When making hard-boiled eggs, it is important to use the same size eggs, as their cooking times differ. If using farm eggs, or eggs purchased from a farmers market, use an egg grading scale to determine the grade of your egg.


If you are planning to hard-boil farm fresh eggs think ahead. Eggs that are too fresh will be almost impossible to peel, so refrigerate them for about a week before hard-boiling. According to the American Egg Board, eggs need a “breather,” allowing the eggs “time to take in air, which helps separate the membranes from the shell.”

Place eggs in a saucepot large enough to hold them in a single layer. Add water to the pot so they are covered by at least one inch. Bring water to a boil, then turn off heat. Cover pot and allow to sit for 9 minutes for medium eggs, 12 minutes for large eggs and 15 minutes for extra-large eggs.

While eggs are sitting in the saucepot, fill a bowl with iced water. Drain eggs and crack the wide end of the shell, with a spoon. Immediately quick-chill eggs by submerging them into the prepared bowl of ice water. Beginning at wide end, peel eggs. If you are having difficulty, peel eggs under cool running water.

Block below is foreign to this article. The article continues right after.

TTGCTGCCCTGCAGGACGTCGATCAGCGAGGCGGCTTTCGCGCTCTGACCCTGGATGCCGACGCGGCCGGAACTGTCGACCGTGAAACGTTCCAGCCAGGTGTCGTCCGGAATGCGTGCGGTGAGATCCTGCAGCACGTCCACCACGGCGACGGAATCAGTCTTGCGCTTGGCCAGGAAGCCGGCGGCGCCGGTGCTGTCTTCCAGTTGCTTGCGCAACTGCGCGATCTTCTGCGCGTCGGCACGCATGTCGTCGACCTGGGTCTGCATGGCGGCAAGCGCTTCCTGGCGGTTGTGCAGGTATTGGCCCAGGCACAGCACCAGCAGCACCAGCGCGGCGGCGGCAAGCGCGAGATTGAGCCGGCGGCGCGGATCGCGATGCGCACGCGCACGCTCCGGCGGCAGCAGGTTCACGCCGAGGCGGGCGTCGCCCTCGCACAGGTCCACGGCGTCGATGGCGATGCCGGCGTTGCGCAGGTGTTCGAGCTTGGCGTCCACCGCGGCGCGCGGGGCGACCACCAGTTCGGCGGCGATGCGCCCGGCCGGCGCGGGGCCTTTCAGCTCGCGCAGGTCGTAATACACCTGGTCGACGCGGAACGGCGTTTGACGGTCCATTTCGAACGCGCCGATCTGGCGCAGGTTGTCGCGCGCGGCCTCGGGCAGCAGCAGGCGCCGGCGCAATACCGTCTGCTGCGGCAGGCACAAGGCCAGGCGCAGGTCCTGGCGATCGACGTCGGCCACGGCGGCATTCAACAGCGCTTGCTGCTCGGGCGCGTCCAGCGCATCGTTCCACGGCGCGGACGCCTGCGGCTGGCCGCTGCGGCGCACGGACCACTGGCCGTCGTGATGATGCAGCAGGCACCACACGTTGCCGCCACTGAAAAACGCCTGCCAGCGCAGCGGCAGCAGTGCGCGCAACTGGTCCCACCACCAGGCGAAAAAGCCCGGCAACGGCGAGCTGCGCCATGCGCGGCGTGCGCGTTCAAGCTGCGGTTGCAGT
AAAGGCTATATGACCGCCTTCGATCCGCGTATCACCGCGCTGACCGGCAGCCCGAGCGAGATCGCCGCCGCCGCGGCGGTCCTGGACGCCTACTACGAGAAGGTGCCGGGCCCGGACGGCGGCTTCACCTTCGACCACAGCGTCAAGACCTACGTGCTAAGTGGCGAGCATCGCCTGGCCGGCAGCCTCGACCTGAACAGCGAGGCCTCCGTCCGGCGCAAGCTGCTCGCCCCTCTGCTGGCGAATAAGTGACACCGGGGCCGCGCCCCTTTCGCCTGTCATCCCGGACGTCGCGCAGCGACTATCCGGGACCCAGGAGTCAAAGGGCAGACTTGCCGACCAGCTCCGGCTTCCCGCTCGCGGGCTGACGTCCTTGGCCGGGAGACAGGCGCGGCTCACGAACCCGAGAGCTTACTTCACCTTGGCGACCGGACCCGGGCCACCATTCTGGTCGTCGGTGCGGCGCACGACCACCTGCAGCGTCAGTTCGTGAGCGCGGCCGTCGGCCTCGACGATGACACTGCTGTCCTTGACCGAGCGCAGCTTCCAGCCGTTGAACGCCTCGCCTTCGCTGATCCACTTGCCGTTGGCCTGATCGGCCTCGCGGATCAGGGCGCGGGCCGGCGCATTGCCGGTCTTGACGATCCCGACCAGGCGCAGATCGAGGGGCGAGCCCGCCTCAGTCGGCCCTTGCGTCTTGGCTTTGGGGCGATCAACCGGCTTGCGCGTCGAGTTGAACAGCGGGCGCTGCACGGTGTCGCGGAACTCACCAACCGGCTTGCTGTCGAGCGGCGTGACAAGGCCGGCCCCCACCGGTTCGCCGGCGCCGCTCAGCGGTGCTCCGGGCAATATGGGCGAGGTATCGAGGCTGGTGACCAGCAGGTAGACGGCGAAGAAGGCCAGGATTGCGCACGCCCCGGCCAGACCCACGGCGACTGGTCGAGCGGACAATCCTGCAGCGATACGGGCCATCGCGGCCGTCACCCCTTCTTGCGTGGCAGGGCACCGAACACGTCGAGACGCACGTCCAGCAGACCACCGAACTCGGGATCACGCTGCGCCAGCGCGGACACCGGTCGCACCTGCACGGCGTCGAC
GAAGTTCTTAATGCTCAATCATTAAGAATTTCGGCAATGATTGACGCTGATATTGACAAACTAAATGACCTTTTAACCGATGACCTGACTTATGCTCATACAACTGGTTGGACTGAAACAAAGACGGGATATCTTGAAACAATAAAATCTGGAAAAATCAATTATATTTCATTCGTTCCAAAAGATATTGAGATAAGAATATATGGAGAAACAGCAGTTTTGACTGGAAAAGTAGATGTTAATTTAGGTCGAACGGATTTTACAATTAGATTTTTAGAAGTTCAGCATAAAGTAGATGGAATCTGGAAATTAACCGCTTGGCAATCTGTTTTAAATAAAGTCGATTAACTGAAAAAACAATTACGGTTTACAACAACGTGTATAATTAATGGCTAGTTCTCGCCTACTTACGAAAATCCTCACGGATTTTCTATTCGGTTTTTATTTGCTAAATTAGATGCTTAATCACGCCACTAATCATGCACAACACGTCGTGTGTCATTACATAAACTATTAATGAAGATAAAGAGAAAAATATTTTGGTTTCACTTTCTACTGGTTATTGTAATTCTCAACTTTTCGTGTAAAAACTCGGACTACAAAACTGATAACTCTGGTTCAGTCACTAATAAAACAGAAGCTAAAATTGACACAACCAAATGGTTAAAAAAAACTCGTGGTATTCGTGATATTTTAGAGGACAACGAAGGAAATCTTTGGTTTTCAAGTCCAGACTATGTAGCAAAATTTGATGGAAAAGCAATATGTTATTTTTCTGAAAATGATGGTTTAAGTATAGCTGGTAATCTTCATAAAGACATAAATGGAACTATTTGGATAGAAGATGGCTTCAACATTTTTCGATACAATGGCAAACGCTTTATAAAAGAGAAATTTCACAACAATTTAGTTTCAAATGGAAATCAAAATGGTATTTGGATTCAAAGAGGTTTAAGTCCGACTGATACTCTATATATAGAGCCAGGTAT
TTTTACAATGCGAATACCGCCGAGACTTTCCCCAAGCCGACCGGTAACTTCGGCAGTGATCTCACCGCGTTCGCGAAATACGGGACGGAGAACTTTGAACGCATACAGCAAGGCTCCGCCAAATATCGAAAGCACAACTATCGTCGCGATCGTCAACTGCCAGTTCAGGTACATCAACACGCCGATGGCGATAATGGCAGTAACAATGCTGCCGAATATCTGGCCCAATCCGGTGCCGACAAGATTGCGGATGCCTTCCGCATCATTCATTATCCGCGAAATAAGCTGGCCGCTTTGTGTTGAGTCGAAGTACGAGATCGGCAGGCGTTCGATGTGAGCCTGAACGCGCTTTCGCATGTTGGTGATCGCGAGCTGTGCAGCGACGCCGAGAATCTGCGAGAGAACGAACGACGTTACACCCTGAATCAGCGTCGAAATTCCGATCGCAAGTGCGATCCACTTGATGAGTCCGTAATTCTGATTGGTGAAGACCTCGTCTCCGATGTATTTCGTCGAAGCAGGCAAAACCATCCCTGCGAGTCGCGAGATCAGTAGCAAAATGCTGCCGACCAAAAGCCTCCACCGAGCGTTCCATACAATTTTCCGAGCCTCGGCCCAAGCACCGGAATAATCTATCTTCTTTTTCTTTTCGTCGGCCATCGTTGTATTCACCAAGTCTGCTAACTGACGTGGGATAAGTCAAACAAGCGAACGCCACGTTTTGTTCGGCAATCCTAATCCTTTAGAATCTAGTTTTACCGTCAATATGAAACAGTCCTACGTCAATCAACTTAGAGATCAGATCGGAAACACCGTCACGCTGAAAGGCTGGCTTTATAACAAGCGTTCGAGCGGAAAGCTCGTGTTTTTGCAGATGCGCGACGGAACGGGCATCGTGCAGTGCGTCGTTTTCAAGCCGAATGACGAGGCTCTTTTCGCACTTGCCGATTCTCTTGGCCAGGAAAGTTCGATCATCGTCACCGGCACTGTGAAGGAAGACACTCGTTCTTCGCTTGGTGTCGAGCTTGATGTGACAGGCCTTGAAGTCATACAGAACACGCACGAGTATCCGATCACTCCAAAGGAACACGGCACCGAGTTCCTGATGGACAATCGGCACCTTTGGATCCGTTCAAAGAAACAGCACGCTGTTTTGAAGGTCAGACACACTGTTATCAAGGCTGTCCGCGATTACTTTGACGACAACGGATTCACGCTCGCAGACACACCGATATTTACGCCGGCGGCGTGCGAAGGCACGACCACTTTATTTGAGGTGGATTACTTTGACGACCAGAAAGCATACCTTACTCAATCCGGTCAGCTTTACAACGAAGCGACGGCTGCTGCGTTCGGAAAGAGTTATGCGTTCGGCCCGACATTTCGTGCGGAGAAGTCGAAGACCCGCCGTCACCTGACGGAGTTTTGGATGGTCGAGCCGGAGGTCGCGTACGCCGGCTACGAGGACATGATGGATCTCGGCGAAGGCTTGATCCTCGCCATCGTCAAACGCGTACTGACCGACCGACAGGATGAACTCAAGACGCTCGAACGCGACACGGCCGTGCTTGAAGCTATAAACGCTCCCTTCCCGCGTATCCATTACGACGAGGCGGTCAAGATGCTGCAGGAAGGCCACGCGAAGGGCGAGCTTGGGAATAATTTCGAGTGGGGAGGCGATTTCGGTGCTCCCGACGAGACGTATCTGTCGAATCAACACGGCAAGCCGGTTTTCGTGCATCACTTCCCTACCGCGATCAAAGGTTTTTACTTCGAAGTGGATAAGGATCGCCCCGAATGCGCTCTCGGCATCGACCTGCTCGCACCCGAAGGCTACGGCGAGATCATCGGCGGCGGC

While hard-boiled eggs with a greenish-gray ring around the yolks are not terribly attractive, it’s not an indication that your eggs are bad, and it won’t affect their taste. Discoloration occurs as result of sulfur and iron compounds in the egg reacting at the surface of the yolk. It may be minimized by not cooking eggs at too high a temperature, or for too long a time and by quick-chilling the eggs immediately after they are cooked.

If you live in an area where you’ve got a high amount of iron in your water, your eggs may develop a greenish ring around the yolks, as well.


About being afraid of big bodies of water and boats

Year: 1969, North Kenai, Alaska, now Nikiski, Alaska

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